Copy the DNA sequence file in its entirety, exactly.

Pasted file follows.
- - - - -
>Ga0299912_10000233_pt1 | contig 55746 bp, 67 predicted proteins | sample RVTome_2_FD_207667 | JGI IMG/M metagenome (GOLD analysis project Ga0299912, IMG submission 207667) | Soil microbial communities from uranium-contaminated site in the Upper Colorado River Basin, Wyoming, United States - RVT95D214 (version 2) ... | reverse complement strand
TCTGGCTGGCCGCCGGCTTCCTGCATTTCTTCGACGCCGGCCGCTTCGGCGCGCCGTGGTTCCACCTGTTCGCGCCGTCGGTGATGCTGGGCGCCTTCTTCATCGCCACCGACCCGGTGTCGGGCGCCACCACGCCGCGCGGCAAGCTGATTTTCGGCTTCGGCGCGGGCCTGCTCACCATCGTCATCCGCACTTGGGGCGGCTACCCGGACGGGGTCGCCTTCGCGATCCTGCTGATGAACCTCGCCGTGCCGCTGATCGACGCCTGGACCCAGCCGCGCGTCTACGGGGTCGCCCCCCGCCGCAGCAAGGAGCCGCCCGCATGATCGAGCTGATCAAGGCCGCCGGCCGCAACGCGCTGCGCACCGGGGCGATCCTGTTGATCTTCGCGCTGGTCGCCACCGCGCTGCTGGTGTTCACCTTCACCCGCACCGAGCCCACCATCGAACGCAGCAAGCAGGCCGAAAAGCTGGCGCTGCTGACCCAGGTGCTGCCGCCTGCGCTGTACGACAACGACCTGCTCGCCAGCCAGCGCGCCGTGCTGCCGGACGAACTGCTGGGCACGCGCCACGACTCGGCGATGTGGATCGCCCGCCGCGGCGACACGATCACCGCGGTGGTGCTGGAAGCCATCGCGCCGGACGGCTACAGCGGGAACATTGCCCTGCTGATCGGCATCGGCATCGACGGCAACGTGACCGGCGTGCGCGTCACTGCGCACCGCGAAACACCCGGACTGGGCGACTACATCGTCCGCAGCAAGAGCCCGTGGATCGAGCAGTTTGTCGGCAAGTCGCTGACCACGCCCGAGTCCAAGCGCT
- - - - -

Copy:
>Ga0299912_10000233_pt1 | contig 55746 bp, 67 predicted proteins | sample RVTome_2_FD_207667 | JGI IMG/M metagenome (GOLD analysis project Ga0299912, IMG submission 207667) | Soil microbial communities from uranium-contaminated site in the Upper Colorado River Basin, Wyoming, United States - RVT95D214 (version 2) ... | reverse complement strand
TCTGGCTGGCCGCCGGCTTCCTGCATTTCTTCGACGCCGGCCGCTTCGGCGCGCCGTGGTTCCACCTGTTCGCGCCGTCGGTGATGCTGGGCGCCTTCTTCATCGCCACCGACCCGGTGTCGGGCGCCACCACGCCGCGCGGCAAGCTGATTTTCGGCTTCGGCGCGGGCCTGCTCACCATCGTCATCCGCACTTGGGGCGGCTACCCGGACGGGGTCGCCTTCGCGATCCTGCTGATGAACCTCGCCGTGCCGCTGATCGACGCCTGGACCCAGCCGCGCGTCTACGGGGTCGCCCCCCGCCGCAGCAAGGAGCCGCCCGCATGATCGAGCTGATCAAGGCCGCCGGCCGCAACGCGCTGCGCACCGGGGCGATCCTGTTGATCTTCGCGCTGGTCGCCACCGCGCTGCTGGTGTTCACCTTCACCCGCACCGAGCCCACCATCGAACGCAGCAAGCAGGCCGAAAAGCTGGCGCTGCTGACCCAGGTGCTGCCGCCTGCGCTGTACGACAACGACCTGCTCGCCAGCCAGCGCGCCGTGCTGCCGGACGAACTGCTGGGCACGCGCCACGACTCGGCGATGTGGATCGCCCGCCGCGGCGACACGATCACCGCGGTGGTGCTGGAAGCCATCGCGCCGGACGGCTACAGCGGGAACATTGCCCTGCTGATCGGCATCGGCATCGACGGCAACGTGACCGGCGTGCGCGTCACTGCGCACCGCGAAACACCCGGACTGGGCGACTACATCGTCCGCAGCAAGAGCCCGTGGATCGAGCAGTTTGTCGGCAAGTCGCTGACCACGCCCGAGTCCAAGCGCT